Cough is one of the most common and bothersome symptom for which people may seek medical attention. When its due to an acute infection it can be treated relatively easily with antibiotics and cough syrups/suppressants. But when it lingers beyond a week or two, and especially if its dry, symptomatic treatment or repeated courses of antibiotics are usually of no additional help in controlling it. Under these circumstances, we have to find the actual cause of the persistent cough and treat the cause rather than the cough itself if we want to succeed.
Some of the most common causes for a persistent cough are:
- Mild asthma. Many mild asthmatic cough rather than wheeze and their chest may be perfectly clear. This is called “variant” asthma, that is a variation of the usual disease. This kind of asthma can develop at any age, especially after a cold or viral infection.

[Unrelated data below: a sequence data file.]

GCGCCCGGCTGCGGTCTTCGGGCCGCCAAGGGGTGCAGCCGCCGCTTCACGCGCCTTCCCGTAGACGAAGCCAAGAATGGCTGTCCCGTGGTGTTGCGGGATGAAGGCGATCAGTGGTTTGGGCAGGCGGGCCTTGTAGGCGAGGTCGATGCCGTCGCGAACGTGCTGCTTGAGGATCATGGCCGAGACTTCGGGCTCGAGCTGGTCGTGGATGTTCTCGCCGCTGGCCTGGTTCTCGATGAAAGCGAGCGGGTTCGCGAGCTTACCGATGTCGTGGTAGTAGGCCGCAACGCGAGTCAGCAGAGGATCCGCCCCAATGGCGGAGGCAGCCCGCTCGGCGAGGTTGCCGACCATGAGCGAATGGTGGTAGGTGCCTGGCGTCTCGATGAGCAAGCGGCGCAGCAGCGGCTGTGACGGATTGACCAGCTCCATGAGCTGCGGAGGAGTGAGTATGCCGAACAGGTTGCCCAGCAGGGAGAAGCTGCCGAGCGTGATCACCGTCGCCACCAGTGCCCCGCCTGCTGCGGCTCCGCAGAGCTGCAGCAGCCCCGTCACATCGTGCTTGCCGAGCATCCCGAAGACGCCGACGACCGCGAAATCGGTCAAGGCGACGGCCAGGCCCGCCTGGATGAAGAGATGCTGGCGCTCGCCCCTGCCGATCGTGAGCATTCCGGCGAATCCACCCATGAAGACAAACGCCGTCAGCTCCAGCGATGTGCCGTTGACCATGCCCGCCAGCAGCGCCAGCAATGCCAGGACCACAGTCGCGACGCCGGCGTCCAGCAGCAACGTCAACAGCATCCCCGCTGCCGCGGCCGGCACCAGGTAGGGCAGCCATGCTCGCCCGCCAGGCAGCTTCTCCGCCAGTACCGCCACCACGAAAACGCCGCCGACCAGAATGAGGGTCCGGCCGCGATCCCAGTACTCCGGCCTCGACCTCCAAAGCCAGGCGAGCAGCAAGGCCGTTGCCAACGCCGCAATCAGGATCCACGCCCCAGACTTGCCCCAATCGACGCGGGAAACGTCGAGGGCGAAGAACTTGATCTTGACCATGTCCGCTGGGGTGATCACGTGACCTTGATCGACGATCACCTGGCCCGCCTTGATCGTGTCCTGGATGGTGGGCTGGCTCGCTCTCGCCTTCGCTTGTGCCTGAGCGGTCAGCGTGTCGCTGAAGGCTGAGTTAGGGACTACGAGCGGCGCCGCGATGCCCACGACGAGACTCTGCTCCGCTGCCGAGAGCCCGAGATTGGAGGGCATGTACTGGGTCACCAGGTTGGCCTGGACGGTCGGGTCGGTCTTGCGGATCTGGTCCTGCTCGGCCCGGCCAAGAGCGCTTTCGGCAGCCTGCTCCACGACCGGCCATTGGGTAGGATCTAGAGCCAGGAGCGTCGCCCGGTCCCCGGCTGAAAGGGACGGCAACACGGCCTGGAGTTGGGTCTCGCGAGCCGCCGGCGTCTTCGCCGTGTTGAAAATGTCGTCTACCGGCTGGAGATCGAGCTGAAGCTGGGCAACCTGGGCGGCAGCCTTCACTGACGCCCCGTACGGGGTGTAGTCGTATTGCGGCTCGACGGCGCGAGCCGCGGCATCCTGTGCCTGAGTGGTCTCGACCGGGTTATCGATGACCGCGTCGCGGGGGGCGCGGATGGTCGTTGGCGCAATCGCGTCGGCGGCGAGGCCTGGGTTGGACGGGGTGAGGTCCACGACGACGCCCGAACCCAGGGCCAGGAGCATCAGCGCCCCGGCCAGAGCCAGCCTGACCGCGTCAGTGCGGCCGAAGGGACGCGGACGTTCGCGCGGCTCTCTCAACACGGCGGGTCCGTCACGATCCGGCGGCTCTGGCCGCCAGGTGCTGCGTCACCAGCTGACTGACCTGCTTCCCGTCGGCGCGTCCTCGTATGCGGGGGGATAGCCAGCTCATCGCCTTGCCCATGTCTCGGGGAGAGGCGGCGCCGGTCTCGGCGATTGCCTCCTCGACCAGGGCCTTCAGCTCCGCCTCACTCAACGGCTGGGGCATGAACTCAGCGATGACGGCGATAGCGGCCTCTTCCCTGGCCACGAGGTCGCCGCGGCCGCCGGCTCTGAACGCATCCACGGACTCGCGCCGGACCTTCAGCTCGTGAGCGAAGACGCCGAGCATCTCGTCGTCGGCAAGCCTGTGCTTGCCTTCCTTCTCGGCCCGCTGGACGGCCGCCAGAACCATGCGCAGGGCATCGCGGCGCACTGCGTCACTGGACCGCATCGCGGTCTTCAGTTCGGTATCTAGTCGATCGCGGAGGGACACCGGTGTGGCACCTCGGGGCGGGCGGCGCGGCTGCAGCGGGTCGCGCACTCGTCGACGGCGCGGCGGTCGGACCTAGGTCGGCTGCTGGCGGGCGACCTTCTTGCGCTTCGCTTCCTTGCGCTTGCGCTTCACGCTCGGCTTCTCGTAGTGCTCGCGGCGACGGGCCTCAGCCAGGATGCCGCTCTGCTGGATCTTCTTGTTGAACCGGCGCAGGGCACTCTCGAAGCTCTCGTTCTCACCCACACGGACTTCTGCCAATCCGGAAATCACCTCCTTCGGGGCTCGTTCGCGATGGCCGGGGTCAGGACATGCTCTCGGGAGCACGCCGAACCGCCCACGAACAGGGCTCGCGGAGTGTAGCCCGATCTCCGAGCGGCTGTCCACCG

- Acid reflux disease. When a person lies down to sleep the stomach acid can reflux up to the throat, especially if there is a hiatal hernia present. Once in the throat the acid can be inhaled into the lungs irritating them and causing the cough. This can go on night after night after night
- Chronic drainage from the sinus that “tickles” the lungs from above.
- Very thick or very dry mucus in the bronchial tubes. This causes the cough to be ineffective in evacuating the phlegm and a person can cough for hours before anything comes up.
- Smoking can chronically irritate the airways, which produce more mucus than normal, and are more irritable than average, same as the asthmatic lungs may be.
- Chronic infection such as TB or fungus or bacteria that is not killed by the usual antibiotics.
- Most scary of all, a persistent cough may be the only sign of a developing lung cancer!
So this is why when you say “just give me something for the cough” we many times reply “come in and be seen, you need a CXR, I have to listen to your lungs, and we’ll take it from there!”
Authored by: Ana Roman, M.D.
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